The word scleroderma means 'hard skin' and the condition affects the blood vessels, immune system and connective tissue. The skin, usually of the hands and feet, becomes stiff, tight and shiny. The disease is also known as systemic sclerosis, when other parts of the body are affected.
In scleroderma the body produces too much of a protein called collagen. This is essential for holding the body together but too much causes the body to become stiff and unable to function properly. The excess collagen is like scar tissue, it causes thickening and stiffening of those parts of the body it affects.
There are two major types of scleroderma: Localised - which affects isolated areas of skin and the tissues beneath it. This is relatively mild and does not normally affect internal organs. Systemic - this affects both the skin and internal organs, including joints, blood vessels, digestive system, heart, lungs and kidneys.
The symptoms include: extreme sensitivity to cold (most people with scleroderma suffer with Raynaud's at some stage in their illness), swelling of the hands and feet, especially in the morning and the skin of the fingers and toes may look and feel swollen. The skin may become shiny and the facial skin becomes stiff. The joints may tighten and bend due to the thickening of the skin and the disease may also affect the connective tissue of the internal organs.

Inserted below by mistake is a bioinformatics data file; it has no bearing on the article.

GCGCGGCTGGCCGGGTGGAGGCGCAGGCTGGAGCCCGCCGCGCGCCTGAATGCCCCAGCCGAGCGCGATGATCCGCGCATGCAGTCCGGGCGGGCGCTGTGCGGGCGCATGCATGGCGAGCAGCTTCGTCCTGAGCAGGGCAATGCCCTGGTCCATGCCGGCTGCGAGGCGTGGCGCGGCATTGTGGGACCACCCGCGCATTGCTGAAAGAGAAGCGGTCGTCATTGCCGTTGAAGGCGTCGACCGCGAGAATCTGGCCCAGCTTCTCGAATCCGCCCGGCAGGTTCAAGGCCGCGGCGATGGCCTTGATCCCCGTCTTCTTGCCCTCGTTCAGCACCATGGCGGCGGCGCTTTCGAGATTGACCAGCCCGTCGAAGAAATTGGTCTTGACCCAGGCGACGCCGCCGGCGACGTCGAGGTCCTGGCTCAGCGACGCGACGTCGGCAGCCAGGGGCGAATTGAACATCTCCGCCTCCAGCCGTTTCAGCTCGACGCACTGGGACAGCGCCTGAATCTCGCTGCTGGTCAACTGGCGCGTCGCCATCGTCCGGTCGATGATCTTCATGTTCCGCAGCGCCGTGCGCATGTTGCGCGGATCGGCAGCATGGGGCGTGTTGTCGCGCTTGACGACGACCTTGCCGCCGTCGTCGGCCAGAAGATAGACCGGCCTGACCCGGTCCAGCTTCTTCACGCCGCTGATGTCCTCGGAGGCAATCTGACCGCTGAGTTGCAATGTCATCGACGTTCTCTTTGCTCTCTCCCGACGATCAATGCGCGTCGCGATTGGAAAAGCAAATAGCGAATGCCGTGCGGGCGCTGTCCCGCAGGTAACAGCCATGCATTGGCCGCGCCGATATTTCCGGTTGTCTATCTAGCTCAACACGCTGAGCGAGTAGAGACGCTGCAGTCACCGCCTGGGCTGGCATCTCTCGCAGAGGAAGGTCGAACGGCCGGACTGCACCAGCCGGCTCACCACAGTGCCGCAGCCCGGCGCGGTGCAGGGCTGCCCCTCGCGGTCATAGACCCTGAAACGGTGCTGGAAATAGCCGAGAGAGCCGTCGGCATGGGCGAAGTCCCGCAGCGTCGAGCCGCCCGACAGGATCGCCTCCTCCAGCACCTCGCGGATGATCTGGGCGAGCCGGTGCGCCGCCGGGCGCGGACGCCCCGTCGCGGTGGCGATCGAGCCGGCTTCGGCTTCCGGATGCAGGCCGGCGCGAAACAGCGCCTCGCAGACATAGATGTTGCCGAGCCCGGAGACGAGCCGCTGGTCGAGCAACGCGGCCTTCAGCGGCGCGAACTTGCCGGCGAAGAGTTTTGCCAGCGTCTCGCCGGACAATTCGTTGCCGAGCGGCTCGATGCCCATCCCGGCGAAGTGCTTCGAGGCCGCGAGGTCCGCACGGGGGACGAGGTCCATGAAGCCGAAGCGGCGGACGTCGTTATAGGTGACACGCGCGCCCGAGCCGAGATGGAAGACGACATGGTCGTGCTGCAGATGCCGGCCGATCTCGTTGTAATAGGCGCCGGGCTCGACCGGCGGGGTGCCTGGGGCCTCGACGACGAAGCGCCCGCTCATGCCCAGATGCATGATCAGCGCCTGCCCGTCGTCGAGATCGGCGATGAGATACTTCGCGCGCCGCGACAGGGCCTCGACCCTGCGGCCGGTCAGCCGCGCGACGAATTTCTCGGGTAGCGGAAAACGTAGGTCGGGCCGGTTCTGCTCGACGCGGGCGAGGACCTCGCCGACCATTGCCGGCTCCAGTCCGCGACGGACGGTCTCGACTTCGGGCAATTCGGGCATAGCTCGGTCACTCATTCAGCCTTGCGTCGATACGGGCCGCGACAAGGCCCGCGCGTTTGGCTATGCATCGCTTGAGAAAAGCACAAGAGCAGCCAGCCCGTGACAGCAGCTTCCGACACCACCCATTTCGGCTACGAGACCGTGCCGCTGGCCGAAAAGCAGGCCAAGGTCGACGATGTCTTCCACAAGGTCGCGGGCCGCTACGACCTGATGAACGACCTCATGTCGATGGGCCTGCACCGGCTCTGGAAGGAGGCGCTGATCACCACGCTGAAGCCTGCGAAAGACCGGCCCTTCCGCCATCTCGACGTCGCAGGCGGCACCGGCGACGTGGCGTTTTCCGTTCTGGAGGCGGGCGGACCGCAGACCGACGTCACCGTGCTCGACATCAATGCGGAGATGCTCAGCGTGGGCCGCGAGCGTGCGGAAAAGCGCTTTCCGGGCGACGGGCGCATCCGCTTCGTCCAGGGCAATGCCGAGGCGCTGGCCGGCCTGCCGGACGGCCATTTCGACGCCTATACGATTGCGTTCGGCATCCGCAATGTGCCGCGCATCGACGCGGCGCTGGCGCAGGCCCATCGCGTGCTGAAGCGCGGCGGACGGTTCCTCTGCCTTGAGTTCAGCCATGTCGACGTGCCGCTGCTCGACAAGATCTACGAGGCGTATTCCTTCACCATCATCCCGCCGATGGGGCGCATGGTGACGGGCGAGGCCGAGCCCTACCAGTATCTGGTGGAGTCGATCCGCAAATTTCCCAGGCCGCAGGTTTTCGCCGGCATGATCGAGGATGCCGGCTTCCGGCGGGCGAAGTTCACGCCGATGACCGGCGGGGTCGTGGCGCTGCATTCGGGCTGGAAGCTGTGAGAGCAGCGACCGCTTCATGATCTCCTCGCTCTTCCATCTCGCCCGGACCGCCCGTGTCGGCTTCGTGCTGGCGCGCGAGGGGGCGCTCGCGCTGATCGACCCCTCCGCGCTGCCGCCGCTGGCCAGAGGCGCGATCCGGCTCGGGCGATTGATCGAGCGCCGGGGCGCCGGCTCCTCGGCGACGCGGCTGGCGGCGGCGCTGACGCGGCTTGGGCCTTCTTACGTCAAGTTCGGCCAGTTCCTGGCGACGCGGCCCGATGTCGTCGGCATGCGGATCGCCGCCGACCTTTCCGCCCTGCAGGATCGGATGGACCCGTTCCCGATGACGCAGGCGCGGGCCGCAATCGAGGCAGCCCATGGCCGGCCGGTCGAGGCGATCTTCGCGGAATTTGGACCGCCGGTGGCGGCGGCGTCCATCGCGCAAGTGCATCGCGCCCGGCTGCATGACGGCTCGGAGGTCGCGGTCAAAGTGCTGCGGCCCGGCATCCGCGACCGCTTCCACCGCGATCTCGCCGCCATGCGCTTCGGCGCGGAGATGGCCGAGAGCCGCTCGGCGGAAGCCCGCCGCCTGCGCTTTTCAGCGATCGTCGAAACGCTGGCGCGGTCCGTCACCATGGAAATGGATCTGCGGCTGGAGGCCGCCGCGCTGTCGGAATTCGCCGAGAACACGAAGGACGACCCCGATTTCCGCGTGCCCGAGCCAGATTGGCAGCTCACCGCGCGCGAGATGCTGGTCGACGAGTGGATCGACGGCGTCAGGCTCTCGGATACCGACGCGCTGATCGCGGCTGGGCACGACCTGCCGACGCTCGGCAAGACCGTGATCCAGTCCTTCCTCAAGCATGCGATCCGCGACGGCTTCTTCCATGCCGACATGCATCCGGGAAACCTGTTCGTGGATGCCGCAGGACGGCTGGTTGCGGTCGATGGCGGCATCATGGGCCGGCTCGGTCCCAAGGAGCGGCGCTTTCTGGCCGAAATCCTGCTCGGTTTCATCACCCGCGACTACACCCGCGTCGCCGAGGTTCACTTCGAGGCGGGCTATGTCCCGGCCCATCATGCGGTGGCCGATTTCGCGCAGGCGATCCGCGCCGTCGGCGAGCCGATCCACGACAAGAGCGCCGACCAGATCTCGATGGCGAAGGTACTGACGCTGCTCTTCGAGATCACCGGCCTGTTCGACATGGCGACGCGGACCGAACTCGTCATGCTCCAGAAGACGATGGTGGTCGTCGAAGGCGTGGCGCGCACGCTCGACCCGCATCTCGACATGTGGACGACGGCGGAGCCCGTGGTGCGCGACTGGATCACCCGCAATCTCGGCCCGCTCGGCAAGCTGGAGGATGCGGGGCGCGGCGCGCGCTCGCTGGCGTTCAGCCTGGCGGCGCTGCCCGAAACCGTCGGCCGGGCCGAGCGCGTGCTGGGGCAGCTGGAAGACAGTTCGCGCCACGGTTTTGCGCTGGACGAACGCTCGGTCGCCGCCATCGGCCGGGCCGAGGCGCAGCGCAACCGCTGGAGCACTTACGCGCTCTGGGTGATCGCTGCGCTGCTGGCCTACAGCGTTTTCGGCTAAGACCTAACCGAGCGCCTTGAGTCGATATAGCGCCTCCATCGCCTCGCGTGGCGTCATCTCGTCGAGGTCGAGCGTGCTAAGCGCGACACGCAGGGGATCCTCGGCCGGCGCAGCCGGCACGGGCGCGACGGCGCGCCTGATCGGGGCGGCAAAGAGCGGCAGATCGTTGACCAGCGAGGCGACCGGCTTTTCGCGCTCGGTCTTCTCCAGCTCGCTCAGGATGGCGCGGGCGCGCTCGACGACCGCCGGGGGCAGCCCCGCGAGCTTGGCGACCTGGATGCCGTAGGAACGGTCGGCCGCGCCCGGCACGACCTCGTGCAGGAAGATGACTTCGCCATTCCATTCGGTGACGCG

Women are affected more often than men and the disease usually starts between the ages of 25 and 55. The cause is unknown and it is neither contagious or inherited. Scleroderma is a slow, chronic disorder, usually starting slowly and progressing gradually. Treatment consists of exercise, care of the skin and various drugs to help control the condition or treat complications. Although there is no cure, proper treatment and care can make it possible for people with scleroderma to lead a full life.